Balancing rights

2010-03-02 00:00

SOLIDARITY is more than just a trade union. As the name suggests, it is a social movement seeking to protect the rights of white minorities from what they see as instances of abuse by the black majority through the government­.

The union is smart in making use of our liberal Constitution and laws to seek a legal precedent for its cause. Whether it is fighting against the removal of names of colonial leaders regarded by blacks as offensive or the struggle for preservation of Afrikaans-only schools, Solidarity shows a strong commitment to its cause.

It does not seem too concerned about the broader political implications that its struggles have, especially­ with regard to nation building.

Last week the union’s fight against affirmative action, framed as a fight for “competence”, took another turn when the Labour Court ruled on Friday that SAPS Captain Renate Barnard should be promoted to the position of superintendent. Barnard had challenged the SAPS for passing her over in favour of a black person for a promotion opportunity. In doing so, she argued that competence is a more important consideration for employment or promotion than representativity. The court accepted this argument in its judgment.

The court judgment sets a legal precedent, the ultimate impact of which may render redress to correct the wrongs of the past illegal, and thus lead to perpetuation of past injustices. It emboldens both fair and mischievous challenges to the measures instituted to correct the wrongs of the past in both employment and procurement.

In a hastily assembled press conference, Solidarity leaders announced a larger onslaught on the principle of representativity. They have nine similar cases against the government pending, for which they believe the government has no legal ground in the face of the judgment by the Labour Court. There are likely to be many more aggrieved whites seeking Solidarity’s legal assistance in challenges that could be tantamount to a reversal of the freedom gains of the past 15 years.

This will transform the union into a preferred bastion of white rights, eclipsing conservative political parties. In the process, it may become a political platform for many aggrieved elements in the white population, even ultra-conservatives and racists.

We may be witnessing the onset of a subtle, but potentially fundamental counter-wave to transformation.

This has serious implications for a country in transition from an oppressive and violent past towards a peaceful and cohesive society, because it may undo the reconciliation and nation building Nelson Mandela championed.

Central to our democracy is the right of all to use courts to defend their constitutional rights. This provides a bulwark against abuse by government and powerful interest groups. Of course, the challenge for our society is to exercise a delicate balancing act of preserving minority rights without eroding the basis for building a united and peaceful nation.

Given our history, the need to reverse racial domination by a minority must not be undermined. Minority interest groups should be careful that their cause is not accomplished in a manner that stalls the creation of a united South Africa. Similarly, the government should not implement redress in a way that drives minorities to just, but divisive counter attacks.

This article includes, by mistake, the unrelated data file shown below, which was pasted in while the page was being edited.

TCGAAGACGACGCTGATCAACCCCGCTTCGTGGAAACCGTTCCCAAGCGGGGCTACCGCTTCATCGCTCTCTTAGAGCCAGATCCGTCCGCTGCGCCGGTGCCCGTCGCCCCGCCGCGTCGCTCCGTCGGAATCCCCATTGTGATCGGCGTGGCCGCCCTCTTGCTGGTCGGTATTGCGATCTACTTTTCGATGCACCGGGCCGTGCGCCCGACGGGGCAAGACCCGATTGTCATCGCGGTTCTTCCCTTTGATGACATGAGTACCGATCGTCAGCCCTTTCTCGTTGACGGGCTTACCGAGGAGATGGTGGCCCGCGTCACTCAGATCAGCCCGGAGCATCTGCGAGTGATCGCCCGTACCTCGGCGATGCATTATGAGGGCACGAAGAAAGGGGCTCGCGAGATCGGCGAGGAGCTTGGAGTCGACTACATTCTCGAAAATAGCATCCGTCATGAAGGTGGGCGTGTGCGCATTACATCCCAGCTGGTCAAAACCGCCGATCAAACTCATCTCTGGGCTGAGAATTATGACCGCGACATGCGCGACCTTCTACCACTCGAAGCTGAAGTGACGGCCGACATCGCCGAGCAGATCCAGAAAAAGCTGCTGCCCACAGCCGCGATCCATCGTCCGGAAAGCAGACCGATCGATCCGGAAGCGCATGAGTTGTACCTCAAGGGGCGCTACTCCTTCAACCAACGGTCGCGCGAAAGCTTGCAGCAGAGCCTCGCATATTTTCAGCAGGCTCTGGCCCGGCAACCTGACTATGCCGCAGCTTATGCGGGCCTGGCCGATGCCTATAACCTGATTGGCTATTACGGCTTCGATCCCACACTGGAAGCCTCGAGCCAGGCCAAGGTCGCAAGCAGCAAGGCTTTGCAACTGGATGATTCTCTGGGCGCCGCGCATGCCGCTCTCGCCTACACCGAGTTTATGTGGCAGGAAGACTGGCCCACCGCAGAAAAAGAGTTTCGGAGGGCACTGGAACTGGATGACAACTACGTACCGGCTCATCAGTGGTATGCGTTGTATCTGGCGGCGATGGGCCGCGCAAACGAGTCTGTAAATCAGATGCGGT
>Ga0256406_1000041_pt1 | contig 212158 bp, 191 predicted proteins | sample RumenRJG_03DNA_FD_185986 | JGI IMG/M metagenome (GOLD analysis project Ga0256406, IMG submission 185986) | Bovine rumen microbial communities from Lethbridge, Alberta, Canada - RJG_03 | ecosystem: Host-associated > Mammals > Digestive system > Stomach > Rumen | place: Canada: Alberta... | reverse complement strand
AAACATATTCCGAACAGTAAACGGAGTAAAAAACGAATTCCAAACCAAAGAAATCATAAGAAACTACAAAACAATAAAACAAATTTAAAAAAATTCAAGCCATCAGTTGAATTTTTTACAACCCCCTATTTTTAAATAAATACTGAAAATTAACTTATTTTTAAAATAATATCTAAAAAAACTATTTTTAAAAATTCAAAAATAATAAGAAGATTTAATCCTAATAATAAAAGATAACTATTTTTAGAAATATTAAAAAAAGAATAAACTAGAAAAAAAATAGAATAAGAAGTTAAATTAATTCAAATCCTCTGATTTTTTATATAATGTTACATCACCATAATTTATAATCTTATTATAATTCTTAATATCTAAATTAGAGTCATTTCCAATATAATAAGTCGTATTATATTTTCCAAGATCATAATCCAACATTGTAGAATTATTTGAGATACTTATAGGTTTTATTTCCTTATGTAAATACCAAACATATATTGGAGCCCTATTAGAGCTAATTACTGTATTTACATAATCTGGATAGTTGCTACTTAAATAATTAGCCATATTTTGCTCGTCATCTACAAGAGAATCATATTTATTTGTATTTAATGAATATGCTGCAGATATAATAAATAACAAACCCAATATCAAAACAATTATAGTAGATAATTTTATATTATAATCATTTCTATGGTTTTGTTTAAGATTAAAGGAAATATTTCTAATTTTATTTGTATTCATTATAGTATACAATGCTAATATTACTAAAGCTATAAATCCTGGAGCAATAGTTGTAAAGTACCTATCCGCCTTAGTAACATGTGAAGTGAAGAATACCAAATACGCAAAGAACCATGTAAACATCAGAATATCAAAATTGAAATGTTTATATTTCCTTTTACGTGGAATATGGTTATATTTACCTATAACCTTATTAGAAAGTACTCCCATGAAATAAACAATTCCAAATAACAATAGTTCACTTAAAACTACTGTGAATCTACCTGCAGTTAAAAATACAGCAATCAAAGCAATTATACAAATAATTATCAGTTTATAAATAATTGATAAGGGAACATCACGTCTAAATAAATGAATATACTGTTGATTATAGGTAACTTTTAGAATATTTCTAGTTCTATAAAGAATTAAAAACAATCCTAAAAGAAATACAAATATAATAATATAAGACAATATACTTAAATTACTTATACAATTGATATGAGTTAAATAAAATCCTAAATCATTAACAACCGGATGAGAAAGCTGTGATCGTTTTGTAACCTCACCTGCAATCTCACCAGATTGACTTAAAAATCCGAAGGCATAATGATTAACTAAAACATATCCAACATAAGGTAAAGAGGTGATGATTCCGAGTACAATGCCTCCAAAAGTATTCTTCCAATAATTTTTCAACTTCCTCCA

That affirmative action and preferential procurement have not always been applied properly is true. Officials have sometimes used it for nepotism and to hire incompetent people, thus doing a disservice to the very cause of redress. This even violates the very laws they purport to implement.

Unfortunately, this gives forces opposed to transformation an opportunity and a legal basis to challenge the very legacy of Mandela.

The way to solve this is to improve and deepen social dialogue across colour lines on nation-building and to develop national consensus around the quest for justice that Finance Minister Pravin Gordhan referred to during the budget speech. Minority interest groups have to use dialogue platforms to negotiate voluntary concessions from the majority. This is a better strategy than using courts to force their interests on the majority.

Secondly, the government needs to improve implementation of redress policy, namely affirmative action, name changes and preferential procurement. The overriding aim should be to foster unity and justice in diversity rather than disproportionate domination.

Civil society has to ensure that balanced outcomes are realised through vigilant monitoring and advocacy. It has to coalesce a lot more around issues that are for the greater good of South Africa. Civil society has the capacity to forge a common understanding across all divides and give direction to society on matters relating to building a prosperous and inclusive nation.

Solidarity will then have a platform within civil society to seek a balance in the manner in which the government furthers constitutional imperatives for redress and cosmopolitan values of human rights and justice.

You cannot build a peaceful nation through heavy handed measures. Court rulings can only breed bitterness and public anger. This will, in the long run, pull the country apart and render nation building a futile effort.

• Siphamandla Zondi is the executive director of the Institute for Global Dialogue, but writes in his personal capacity.

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